The process consists of three stages: the target organ is scanned via MRI, it is then printed using patient-specific bioinks, "substances made of sugars and proteins", made of their own cells after which the organ is then matured it in a suitable laboratory or host environment.
The heart, about the size of a rabbit's, marked "the first time anyone anywhere has successfully engineered and printed an entire heart replete with cells, blood vessels, ventricles and chambers".
Describing their work in Advanced Science, the research team started by taking biopsies of fatty tissues from abdominal structures known as the omentum in both humans and pigs. For this goal, the bed of the team's 3D printer houses a small, cubic Value-Added Tax, made to contain a gelatinous support media.
That hydrogel forms the basis of the 3D bioink, which is then mixed with stem cells that have been differentiated into cardiac and endothelial cells. For patients with late stage heart failure, a heart transplant is the only solution. Scientists need to better program the 3D-printed heart and its varied components and cells to coordinate their movements, so the organ doesn't just look like a heart, but acts like one too.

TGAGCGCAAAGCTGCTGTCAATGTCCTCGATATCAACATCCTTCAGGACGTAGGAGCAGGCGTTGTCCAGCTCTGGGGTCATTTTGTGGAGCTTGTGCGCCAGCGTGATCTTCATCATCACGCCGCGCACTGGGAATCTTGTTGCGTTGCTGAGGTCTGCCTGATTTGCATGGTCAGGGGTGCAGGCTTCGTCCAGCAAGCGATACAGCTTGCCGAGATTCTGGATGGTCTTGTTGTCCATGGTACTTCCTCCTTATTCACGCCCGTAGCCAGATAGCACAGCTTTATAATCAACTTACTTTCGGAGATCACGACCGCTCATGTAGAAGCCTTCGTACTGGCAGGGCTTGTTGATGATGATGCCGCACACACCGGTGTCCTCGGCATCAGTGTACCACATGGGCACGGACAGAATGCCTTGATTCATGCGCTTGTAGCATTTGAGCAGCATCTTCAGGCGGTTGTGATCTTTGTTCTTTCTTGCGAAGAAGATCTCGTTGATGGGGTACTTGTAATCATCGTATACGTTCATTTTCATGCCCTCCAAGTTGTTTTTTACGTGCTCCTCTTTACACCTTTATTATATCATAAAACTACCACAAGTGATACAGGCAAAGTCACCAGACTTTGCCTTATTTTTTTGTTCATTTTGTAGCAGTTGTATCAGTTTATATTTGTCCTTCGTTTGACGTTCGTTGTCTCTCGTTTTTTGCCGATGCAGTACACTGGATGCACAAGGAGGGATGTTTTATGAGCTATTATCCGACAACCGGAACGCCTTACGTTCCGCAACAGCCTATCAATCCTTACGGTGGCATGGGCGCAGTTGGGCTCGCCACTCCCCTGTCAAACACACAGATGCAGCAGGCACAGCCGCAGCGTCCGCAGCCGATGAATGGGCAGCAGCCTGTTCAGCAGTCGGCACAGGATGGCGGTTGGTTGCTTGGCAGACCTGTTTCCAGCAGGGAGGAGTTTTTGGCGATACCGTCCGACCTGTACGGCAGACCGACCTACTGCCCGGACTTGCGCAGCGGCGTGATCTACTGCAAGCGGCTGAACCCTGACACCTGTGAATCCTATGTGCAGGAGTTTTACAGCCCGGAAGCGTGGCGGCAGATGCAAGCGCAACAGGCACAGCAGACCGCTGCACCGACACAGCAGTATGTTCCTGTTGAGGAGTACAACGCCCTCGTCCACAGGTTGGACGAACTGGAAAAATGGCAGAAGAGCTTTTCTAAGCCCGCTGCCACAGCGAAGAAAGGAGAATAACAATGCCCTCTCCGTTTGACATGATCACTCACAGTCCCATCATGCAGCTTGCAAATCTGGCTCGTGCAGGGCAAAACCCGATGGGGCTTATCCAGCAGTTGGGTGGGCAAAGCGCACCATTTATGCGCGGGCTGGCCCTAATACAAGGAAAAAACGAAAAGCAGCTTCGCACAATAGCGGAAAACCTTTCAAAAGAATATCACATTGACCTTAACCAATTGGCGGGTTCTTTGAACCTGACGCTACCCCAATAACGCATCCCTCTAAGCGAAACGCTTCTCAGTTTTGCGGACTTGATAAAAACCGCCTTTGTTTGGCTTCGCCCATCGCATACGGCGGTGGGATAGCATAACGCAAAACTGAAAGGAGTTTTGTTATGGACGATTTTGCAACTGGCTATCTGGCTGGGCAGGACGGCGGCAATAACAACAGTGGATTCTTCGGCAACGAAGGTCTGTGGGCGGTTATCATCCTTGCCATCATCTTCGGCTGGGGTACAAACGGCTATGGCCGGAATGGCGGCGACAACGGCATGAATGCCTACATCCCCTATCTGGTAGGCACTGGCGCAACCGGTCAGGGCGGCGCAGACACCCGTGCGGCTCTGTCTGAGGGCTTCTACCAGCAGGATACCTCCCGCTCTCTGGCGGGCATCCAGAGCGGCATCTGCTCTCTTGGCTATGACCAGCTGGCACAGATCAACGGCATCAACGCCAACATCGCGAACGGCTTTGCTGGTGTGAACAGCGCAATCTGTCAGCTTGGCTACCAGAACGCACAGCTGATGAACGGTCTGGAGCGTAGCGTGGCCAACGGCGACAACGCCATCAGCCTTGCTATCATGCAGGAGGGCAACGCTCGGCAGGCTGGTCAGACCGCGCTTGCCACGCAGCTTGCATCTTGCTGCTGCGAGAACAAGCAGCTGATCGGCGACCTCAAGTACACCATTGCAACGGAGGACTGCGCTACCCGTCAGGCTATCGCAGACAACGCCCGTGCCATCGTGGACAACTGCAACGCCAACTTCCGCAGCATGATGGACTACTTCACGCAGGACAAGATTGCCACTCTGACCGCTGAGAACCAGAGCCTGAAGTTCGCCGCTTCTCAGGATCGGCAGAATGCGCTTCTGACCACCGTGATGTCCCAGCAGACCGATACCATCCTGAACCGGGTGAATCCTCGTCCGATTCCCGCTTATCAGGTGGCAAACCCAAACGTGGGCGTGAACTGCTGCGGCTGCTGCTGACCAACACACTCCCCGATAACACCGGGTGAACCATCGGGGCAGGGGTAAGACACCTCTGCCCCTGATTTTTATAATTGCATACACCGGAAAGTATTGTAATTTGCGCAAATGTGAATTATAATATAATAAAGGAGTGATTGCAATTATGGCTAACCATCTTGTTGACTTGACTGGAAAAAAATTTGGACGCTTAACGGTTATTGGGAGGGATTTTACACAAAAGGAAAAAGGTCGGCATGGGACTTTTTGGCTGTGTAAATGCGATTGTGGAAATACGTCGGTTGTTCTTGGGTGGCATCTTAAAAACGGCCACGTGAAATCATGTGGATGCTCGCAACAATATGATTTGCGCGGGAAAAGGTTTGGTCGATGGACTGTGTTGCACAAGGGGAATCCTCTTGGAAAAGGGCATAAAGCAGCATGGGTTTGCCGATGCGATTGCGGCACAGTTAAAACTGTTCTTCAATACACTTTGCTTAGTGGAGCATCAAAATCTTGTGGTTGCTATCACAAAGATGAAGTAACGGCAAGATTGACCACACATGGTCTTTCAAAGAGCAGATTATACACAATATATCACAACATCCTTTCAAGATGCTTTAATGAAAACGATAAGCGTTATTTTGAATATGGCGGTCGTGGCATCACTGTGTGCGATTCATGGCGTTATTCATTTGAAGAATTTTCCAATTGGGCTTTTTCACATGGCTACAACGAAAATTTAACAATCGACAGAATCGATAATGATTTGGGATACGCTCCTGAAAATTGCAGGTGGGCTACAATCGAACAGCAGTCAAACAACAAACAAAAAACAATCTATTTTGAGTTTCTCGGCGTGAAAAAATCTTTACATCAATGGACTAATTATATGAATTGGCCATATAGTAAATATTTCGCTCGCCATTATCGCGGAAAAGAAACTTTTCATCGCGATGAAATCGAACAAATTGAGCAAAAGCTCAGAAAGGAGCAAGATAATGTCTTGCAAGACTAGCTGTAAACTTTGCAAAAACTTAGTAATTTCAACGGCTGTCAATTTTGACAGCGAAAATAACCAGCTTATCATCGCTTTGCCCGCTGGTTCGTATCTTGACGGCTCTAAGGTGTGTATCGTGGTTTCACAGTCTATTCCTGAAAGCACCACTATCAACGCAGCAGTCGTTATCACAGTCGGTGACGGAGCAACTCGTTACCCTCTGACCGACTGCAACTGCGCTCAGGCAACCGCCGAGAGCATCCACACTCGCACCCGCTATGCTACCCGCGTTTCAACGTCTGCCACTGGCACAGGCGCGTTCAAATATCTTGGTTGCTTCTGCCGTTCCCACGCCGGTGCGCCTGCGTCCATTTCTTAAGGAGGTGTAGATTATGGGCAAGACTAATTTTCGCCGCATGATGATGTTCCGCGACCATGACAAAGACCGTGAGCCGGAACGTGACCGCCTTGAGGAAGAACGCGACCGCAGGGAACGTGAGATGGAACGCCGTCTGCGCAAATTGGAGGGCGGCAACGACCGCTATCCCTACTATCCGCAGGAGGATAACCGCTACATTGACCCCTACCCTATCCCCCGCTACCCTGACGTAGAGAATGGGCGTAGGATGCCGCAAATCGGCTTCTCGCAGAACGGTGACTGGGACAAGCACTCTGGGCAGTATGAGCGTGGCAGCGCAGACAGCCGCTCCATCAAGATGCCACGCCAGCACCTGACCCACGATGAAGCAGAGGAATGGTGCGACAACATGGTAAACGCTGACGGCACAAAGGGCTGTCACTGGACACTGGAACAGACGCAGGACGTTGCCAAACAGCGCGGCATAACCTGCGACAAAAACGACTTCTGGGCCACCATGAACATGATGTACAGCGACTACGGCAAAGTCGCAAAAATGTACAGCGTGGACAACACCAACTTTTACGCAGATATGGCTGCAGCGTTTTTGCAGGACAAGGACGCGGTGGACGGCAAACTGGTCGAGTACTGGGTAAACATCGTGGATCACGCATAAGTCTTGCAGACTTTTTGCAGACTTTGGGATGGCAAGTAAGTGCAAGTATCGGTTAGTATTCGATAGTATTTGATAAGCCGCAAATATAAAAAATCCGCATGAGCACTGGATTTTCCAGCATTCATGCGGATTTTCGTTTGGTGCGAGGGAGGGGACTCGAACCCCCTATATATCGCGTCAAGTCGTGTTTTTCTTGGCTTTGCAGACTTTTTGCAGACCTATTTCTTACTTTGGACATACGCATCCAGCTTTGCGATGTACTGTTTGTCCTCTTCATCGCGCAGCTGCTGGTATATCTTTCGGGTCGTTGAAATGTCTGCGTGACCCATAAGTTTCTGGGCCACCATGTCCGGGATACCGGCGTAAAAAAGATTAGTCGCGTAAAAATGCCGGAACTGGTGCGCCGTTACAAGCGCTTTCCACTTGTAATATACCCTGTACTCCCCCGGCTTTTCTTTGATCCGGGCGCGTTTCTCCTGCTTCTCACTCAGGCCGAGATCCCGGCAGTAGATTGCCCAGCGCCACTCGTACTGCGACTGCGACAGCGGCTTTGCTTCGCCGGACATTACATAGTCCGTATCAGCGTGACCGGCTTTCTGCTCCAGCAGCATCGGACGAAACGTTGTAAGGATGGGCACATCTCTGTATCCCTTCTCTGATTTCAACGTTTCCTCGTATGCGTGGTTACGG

But CT scans can't provide images of the smaller blood vessels crisscrossing heart tissue-there, in order to make sure the entire patch receives enough oxygen, mathematical models were used to create a more-complete vasculature, calculated based on the laws of oxygen consumption and equations for optimal distribution.
"But larger human hearts require the same technology".
The cells are now able to contract, but do not yet have the ability to pump. Admittedly, it is still leagues away from producing a viable, transplantable organ.
Heart disease is the leading cause of death in the USA and Israel, and heart transplants are often only afforded to those with end-stage heart failure, but the lengthy wait (up to six months) for a suitable donor can often prove fatal.
He said that given a dire shortage of heart donors, the need to develop new approaches to regenerate a diseased heart was urgent.
"The biocompatibility of engineered materials is crucial to eliminating the risk of implant rejection, which jeopardizes the success of such treatments", said Dvir. "Here, we can report a simple approach to 3D-print thick, vascularized and perfusable cardiac tissues that completely match the immunological, cellular, biochemical and anatomical properties of the patient". Dvir says. They then plan to transplant the 3D-printed heart in animal models.
Cells from a patient's omentum tissue are separated and processed into a personalized thermoresponsive hydrogel.